By Laila Kearney
NEW YORK, Aug 14 (Reuters) - New York City police searched on Sunday for a suspect in the shooting of a Muslim cleric and his associate killed while walking together along a city street after attending prayers at a nearby mosque, authorities said.
A lone gunman approached the men from behind and shot both in the head at close range at about 1:50 p.m. EDT (1750 GMT) on Saturday afternoon in the Ozone Park neighborhood in Queens, police said in a statement.
They cited witnesses statements and video surveillance footage for details of the attack in the largely working-class area, home to many Muslims of Bangladeshi heritage.
Witnesses told police they saw the assailant, dressed in a dark shirt and blue shorts, fleeing the shooting scene with a gun in his hand, police said.
Early on Sunday, police released a sketch of a male suspect with dark hair, a beard and glasses. Police described him as having a medium complexion. He appeared to be in his 30's or 40's.
The victims, identified as Imam Maulama Akonjee, 55, and Thara Uddin, 64, were both wearing religious garb at the time of shooting, police said. They were found by police lying in the street and transported to a local hospital where they were pronounced dead.
The motive for the shooting was not immediately known and no evidence has been uncovered that the two men were targeted because of their faith, but police were not ruling out any possibility, a department spokeswoman said.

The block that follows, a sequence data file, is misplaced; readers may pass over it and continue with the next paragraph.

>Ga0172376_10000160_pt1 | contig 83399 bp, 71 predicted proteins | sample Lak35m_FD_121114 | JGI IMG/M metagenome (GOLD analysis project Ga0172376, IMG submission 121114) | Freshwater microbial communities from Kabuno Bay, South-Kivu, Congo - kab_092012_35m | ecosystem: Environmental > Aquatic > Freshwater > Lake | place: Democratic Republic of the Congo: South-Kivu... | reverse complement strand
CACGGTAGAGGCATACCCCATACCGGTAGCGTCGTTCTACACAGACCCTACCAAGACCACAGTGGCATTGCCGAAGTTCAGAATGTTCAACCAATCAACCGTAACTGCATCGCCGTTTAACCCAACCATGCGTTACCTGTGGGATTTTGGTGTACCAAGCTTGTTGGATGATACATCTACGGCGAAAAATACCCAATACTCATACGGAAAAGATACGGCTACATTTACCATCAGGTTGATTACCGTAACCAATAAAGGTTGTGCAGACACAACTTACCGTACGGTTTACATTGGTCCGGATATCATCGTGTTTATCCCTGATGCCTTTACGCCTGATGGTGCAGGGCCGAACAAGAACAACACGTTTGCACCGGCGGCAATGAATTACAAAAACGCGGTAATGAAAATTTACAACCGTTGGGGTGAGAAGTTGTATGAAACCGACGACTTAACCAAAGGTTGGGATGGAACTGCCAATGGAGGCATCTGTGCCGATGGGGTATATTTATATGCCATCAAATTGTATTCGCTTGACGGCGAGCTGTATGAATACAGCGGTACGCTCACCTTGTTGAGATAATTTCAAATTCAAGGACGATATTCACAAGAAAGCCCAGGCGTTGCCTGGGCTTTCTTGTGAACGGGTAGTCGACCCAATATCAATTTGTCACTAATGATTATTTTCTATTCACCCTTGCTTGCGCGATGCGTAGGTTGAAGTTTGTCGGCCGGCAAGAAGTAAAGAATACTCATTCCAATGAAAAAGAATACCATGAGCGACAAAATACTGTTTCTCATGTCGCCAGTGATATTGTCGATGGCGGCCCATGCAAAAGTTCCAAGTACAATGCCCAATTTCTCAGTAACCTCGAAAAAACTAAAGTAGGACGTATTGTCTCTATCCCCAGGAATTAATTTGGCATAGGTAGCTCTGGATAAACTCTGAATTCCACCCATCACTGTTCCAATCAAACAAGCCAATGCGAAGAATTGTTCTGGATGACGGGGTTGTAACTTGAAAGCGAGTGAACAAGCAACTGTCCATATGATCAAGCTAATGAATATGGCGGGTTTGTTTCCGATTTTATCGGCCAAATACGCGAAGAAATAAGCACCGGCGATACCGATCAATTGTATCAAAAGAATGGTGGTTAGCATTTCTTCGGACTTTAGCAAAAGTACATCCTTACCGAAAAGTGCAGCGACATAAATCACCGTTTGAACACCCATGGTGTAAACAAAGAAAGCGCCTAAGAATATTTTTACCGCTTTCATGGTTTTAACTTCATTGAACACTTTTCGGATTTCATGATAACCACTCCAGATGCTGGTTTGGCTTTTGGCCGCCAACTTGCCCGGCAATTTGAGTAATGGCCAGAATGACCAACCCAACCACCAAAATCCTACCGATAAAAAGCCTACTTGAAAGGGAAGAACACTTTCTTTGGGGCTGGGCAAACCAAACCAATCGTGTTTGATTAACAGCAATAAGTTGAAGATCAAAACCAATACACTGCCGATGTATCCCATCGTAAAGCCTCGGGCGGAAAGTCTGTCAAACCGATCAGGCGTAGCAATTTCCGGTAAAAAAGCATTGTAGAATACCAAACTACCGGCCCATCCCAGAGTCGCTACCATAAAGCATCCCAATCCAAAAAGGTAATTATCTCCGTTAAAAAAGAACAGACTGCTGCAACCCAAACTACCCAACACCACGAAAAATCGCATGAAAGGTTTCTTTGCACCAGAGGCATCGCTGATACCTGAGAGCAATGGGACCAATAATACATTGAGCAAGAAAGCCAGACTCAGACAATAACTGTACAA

Akonjee was carrying $1,000 with him at the time of the attack but the money was not taken, the New York Times reported.
City Council Speaker Melissa Mark-Viverito condemned the attacks and called on more witnesses to come forward.
"I am shocked and saddened at the murders," Mark-Viverito said in a statement. "This kind of hate has no place in our communities."
New York City Mayor Bill de Blasio was closely monitoring the shooting investigation, a spokesman for the mayor said in a statement, and assured the public "the NYPD will stop at nothing to ensure justice is served."
The Council on American-Islamic Relations, a Muslim civil rights and advocacy group known by the acronym CAIR, said Uddin was an associate of the imam.
"These were two very beloved people," Afaf Nasher, executive director of the New York chapter of CAIR, told Reuters.
In June, CAIR issued a statement calling for Muslim community leaders to consider increasing security at mosques after the massacre at an Orlando nightclub, which the police said was carried out by a man who called himself an "Islamic soldier" (Additional reporting by Frank McGurty; Editing by Tom Heneghan)
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